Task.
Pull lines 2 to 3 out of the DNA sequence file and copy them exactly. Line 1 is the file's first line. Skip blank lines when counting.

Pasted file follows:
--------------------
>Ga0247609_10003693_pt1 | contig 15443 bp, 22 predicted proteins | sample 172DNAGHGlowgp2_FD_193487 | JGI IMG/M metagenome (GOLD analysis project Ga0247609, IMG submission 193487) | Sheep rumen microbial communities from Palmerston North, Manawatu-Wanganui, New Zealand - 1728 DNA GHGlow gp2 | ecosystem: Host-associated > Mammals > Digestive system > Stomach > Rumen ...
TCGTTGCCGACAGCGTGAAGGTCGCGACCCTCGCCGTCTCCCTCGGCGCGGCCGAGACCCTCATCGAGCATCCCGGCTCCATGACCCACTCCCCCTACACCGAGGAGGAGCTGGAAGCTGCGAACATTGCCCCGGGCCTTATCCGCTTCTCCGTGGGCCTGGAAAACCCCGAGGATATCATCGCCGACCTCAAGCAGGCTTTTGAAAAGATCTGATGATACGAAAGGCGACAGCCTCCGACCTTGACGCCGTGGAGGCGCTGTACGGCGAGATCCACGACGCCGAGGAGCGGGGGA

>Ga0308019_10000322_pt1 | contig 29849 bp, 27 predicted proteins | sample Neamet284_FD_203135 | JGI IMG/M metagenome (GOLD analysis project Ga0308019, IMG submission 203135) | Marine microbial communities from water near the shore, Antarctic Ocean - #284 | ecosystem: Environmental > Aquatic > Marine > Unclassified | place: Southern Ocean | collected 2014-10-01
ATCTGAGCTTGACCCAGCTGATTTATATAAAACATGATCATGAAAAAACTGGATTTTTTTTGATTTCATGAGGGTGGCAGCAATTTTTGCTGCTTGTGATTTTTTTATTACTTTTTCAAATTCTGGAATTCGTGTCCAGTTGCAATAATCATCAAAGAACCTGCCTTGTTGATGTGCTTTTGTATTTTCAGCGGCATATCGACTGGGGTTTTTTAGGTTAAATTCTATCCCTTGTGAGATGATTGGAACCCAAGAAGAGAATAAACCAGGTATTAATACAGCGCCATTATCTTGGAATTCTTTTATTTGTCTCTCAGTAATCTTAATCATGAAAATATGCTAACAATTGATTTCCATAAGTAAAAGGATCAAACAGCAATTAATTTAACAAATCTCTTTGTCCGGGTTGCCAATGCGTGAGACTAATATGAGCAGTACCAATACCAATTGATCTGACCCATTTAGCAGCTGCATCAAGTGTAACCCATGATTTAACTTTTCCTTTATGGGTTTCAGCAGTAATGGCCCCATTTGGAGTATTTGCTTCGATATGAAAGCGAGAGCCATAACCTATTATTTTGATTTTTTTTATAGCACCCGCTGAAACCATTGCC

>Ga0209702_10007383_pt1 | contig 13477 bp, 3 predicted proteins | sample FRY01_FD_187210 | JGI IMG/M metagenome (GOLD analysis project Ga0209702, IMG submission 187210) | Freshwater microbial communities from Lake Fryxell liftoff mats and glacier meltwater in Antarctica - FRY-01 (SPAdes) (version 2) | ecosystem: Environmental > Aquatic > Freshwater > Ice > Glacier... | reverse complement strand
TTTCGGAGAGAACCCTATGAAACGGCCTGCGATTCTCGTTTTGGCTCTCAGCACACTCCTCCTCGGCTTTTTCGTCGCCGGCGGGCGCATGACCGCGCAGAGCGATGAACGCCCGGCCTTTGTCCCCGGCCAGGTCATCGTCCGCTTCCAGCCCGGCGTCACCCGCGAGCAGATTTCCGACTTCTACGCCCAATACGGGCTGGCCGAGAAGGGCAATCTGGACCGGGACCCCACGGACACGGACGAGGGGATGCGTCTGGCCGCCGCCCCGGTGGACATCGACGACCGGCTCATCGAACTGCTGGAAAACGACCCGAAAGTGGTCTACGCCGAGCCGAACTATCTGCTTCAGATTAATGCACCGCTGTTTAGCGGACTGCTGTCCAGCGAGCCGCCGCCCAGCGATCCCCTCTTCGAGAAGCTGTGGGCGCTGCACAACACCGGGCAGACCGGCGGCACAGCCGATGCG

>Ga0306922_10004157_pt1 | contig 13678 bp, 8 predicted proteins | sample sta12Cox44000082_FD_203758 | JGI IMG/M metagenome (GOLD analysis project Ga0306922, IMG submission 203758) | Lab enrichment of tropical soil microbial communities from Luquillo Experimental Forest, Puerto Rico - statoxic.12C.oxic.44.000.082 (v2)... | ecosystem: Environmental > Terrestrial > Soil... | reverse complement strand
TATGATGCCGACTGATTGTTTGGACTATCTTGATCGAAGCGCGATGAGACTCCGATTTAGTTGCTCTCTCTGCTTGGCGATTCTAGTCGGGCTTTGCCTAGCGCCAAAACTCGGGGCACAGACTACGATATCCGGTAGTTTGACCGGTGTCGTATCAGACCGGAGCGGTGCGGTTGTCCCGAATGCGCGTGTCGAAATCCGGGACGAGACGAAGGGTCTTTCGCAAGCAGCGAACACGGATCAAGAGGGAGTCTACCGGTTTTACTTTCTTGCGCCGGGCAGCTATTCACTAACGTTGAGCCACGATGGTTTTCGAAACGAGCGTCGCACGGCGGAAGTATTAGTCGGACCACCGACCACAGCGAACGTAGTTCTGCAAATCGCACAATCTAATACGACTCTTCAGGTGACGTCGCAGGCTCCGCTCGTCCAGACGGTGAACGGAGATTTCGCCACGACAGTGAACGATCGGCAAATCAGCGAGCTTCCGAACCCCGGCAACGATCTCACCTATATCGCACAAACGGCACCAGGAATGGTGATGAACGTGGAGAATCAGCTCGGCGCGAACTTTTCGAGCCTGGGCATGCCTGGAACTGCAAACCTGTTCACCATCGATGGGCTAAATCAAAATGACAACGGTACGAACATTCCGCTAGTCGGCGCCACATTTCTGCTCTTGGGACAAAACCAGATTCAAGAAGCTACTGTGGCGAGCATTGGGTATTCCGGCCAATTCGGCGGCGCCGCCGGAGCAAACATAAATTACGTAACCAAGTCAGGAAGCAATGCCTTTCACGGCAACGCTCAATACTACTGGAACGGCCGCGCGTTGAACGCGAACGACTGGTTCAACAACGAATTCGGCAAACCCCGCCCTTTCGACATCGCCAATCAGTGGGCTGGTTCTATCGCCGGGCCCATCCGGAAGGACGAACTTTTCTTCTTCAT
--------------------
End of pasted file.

TCGTTGCCGACAGCGTGAAGGTCGCGACCCTCGCCGTCTCCCTCGGCGCGGCCGAGACCCTCATCGAGCATCCCGGCTCCATGACCCACTCCCCCTACACCGAGGAGGAGCTGGAAGCTGCGAACATTGCCCCGGGCCTTATCCGCTTCTCCGTGGGCCTGGAAAACCCCGAGGATATCATCGCCGACCTCAAGCAGGCTTTTGAAAAGATCTGATGATACGAAAGGCGACAGCCTCCGACCTTGACGCCGTGGAGGCGCTGTACGGCGAGATCCACGACGCCGAGGAGCGGGGGA

>Ga0308019_10000322_pt1 | contig 29849 bp, 27 predicted proteins | sample Neamet284_FD_203135 | JGI IMG/M metagenome (GOLD analysis project Ga0308019, IMG submission 203135) | Marine microbial communities from water near the shore, Antarctic Ocean - #284 | ecosystem: Environmental > Aquatic > Marine > Unclassified | place: Southern Ocean | collected 2014-10-01